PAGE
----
The concept of open source software has been with us for decades. In the personal computer operating system world Linux, an implementation of the Unix operating system, has steadily gained advocates against the offerings from Redmond and Cupertino.
An open source telephone system is built on generic computer hardware, avoiding both the significant costs of specialized equipment as well as the unique capabilities that equipment affords. The open source software offers a programming interface and encourages users to create the features and tools they need. The results are frequently shared with other users.
An open source reseller will typically offer a “standard” implementation which includes all the features most small businesses should need. The appropriate selections from the vast array of user contributions addressing equipment interfaces, protocol drivers, routing, media management and so on, can be tested and included in the supported open source based implementation. The reseller's experienced staff is also available to add whatever unique features a particular business customer may want and can afford.
The advantages of open source begin with the lack of a licensing fee and extend through the diverse catalog of contributions made by the community of users, to the flexibility of implementation which permits the code modifications required to meet the needs of each organization.
The disadvantages of open source software mirror the advantages. No license costs means the expenses of maintaining the software must be borne internally. The ability to write your own code requires you also test and support that code. The stability of code contributed by other users cannot be assumed. Many of the economies of scale afforded the commercial providers of software are not available to companies choosing to “roll their own” by building on an open source foundation.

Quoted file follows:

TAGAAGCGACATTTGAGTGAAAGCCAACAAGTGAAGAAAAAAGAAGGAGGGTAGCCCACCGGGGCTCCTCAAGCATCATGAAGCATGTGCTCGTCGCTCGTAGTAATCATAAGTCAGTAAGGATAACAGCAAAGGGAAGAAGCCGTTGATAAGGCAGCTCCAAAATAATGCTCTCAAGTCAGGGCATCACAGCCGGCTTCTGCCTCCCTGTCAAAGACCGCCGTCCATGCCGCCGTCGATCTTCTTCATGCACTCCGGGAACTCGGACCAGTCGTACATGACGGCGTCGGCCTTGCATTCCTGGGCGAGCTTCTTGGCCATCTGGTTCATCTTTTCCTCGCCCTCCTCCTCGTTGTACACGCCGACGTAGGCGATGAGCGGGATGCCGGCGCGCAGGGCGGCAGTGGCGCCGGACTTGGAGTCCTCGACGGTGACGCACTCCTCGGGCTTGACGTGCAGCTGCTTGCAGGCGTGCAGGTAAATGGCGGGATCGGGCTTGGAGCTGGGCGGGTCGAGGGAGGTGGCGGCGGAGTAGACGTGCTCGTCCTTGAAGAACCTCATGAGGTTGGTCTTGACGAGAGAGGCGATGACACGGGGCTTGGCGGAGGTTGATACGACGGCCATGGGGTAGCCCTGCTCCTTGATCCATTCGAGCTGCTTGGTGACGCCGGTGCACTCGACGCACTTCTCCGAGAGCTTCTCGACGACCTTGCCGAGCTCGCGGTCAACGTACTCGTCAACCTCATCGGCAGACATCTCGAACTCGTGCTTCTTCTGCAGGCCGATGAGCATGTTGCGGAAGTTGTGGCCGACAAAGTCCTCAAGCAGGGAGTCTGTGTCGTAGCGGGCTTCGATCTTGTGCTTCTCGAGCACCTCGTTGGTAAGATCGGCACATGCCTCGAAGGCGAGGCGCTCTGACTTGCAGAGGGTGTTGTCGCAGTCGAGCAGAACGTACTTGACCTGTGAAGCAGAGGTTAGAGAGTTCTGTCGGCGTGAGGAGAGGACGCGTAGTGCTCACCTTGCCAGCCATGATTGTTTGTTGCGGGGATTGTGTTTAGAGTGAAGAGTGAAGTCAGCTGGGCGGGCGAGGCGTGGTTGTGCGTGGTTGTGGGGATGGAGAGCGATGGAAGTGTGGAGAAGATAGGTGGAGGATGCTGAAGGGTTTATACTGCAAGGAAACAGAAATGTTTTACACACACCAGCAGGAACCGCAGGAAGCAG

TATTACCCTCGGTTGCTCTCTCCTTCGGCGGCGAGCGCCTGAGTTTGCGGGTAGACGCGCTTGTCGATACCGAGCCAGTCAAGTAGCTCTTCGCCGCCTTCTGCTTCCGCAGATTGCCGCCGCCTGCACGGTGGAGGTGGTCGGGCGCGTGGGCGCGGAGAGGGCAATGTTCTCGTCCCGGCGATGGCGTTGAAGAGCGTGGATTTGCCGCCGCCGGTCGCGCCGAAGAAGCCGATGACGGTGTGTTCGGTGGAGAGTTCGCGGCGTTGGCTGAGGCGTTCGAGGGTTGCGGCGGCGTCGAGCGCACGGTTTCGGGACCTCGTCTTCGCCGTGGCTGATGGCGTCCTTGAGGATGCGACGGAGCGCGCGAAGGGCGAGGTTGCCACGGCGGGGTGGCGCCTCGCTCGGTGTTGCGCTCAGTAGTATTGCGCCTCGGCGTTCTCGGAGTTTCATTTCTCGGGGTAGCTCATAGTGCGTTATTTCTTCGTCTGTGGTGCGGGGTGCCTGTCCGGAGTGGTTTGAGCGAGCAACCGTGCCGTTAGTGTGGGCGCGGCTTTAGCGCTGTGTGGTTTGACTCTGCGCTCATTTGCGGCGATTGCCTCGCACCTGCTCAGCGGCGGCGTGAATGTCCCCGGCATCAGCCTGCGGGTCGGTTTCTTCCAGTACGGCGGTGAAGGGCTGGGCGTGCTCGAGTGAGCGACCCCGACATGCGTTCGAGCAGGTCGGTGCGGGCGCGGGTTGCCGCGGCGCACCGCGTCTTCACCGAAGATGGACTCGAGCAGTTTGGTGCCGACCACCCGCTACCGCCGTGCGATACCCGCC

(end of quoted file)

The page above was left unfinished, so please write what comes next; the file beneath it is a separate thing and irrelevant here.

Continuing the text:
A middle ground between one-size-fits-all off-the-shelf commercial programs and the challenging world of open source DIY is available. Many organizations do build their own Linux based systems, but businesses tend to look to an intermediary which can provide a stable implementation, technical support and help with customization when needed. The “resellers” of open source operating systems provide the model for a number of companies now offering “supported” implementations of open source VoIP software.
While a cost savings with open source VoIP is probable, the long term attractions are more likely to be the greater degree of control over this key business tool and the ability to add, remove or modify the functionality to closely match the needs of your business.
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